One irked Butte team accused the Granite blacksmith of dulling their steel instead of sharpening it, which Granite resented to the man, and that Miners Union day went down in history as one of the most exciting. On the basis of skill, stamina and coordination a drilling contest was something to watch. A team usually consisted of two men—one who held the steel and the other who swung the hammer. The drill was round or octagon steel, about an inch in diameter, flattened and sharpened on one end. One man knelt beside the rock, holding the drill while the other drove it with a heavy sledge hammer. He put all of his power into these blows and they had to be precisely placed or he would crush his partner’s hands. Timing was equally important, but between the blows the holder had to turn the steel and periodically pour water into the hole to cool the drill and wash out the dust and chips. They started with a short steel and as the hole progressed the holder kept changing to longer ones in between blows without interfering with his partner’s timing. As one man tired they would change places so fast there was never a pause in the rhythmic clang of steel on steel.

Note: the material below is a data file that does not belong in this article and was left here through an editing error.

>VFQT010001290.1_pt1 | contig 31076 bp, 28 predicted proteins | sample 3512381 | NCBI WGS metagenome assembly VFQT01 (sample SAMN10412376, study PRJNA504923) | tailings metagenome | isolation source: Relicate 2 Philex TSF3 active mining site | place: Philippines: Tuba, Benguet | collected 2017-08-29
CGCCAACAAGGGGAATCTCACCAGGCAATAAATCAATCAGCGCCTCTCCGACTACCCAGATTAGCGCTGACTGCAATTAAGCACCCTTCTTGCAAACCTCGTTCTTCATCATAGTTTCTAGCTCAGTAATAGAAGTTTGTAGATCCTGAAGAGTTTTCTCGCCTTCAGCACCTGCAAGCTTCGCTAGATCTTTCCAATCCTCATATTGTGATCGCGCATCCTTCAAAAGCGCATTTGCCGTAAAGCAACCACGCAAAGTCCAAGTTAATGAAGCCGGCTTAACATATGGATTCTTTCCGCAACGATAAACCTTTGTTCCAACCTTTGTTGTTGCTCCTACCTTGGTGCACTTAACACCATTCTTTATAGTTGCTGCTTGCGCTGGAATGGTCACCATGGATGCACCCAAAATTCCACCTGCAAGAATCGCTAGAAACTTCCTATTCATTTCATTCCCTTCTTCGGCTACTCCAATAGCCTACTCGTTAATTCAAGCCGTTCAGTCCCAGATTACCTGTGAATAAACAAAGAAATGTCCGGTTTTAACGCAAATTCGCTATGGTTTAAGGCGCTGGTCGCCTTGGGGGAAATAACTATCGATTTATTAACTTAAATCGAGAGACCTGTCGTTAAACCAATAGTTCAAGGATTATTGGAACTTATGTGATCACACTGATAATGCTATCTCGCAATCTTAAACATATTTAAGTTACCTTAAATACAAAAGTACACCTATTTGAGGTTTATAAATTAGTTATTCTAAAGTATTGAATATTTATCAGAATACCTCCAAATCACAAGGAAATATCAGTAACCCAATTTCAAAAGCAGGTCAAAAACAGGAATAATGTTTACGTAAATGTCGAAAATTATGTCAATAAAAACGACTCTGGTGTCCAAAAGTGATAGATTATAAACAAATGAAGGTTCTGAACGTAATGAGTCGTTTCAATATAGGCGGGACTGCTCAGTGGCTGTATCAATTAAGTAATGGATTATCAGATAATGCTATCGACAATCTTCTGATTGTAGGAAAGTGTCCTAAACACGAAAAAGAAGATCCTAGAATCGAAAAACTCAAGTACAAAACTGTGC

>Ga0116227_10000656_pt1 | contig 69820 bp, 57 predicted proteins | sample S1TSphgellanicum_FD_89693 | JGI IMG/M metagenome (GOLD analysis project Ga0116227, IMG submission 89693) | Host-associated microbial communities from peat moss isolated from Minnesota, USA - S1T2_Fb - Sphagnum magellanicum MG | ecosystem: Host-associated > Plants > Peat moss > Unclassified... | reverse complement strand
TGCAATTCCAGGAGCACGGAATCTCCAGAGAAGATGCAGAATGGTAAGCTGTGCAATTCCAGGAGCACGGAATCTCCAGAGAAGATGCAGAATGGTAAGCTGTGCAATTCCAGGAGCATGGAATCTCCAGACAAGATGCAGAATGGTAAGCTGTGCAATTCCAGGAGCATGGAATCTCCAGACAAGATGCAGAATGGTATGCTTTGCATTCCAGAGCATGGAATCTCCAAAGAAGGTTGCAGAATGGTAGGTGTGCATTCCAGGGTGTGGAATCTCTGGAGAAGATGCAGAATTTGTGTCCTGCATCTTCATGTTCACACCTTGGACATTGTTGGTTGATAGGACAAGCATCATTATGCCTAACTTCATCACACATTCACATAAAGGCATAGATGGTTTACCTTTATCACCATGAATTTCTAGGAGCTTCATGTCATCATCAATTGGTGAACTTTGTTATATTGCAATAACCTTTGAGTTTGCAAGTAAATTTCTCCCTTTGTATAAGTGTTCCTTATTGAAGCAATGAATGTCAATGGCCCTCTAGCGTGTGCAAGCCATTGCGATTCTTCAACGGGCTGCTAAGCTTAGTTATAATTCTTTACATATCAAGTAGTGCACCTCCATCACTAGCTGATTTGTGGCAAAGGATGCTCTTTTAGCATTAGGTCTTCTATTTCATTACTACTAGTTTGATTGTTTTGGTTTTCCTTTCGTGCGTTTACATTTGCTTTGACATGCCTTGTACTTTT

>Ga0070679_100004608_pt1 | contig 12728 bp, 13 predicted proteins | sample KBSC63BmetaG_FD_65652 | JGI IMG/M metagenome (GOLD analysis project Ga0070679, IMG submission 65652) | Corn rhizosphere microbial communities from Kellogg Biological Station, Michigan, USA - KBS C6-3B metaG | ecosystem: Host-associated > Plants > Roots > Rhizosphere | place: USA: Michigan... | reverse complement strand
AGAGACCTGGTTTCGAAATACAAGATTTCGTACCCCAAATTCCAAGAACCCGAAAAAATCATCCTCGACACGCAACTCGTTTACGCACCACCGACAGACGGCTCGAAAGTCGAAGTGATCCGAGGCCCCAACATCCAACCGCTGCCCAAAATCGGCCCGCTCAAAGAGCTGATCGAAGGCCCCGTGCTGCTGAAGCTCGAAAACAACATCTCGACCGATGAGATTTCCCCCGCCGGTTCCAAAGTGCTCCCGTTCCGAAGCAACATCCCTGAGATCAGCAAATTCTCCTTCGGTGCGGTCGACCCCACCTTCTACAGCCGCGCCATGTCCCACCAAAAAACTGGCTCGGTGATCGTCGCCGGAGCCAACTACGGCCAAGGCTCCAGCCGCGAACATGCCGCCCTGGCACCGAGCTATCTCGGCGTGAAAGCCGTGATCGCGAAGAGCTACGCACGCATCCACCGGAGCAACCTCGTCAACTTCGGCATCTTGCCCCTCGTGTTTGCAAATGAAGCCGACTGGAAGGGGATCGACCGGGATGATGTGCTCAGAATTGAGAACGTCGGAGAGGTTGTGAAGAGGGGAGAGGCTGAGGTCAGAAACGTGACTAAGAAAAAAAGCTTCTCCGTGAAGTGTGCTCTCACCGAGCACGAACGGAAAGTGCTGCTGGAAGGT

Next in interest was the tug of war between teams from the Granite and Bi-Metallic Mines. One such contest in 1892 lasted two and one-half hours and would have continued but the Granite anchorman fainted from the heat, and Bi-Metallic won. That match caused so much bitterness between the two mines that a rematch was scheduled for the fourth of July celebration. This time Granite had a new anchorman, who plopped himself into a saddle and dallied the rope around the saddle horn and dug his heels into the dirt of the ball park. That contest ended in a draw and the feud was over. Presumably the two teams split the $500 prize money. Many claim the new anchorman was Strangler Lewis of wrestling fame. Others contend it wasn’t Strangler; just his kid brother. 

The main foot race was a man killing dash up the steep rocky face of Granite Mountain to the top and back, a distance of about a mile and a half each way. The prizes were $50, $25, and $15 for the first three. The winner of the beauty or popularity contest got a gold-cased watch set with diamonds and properly inscribed.”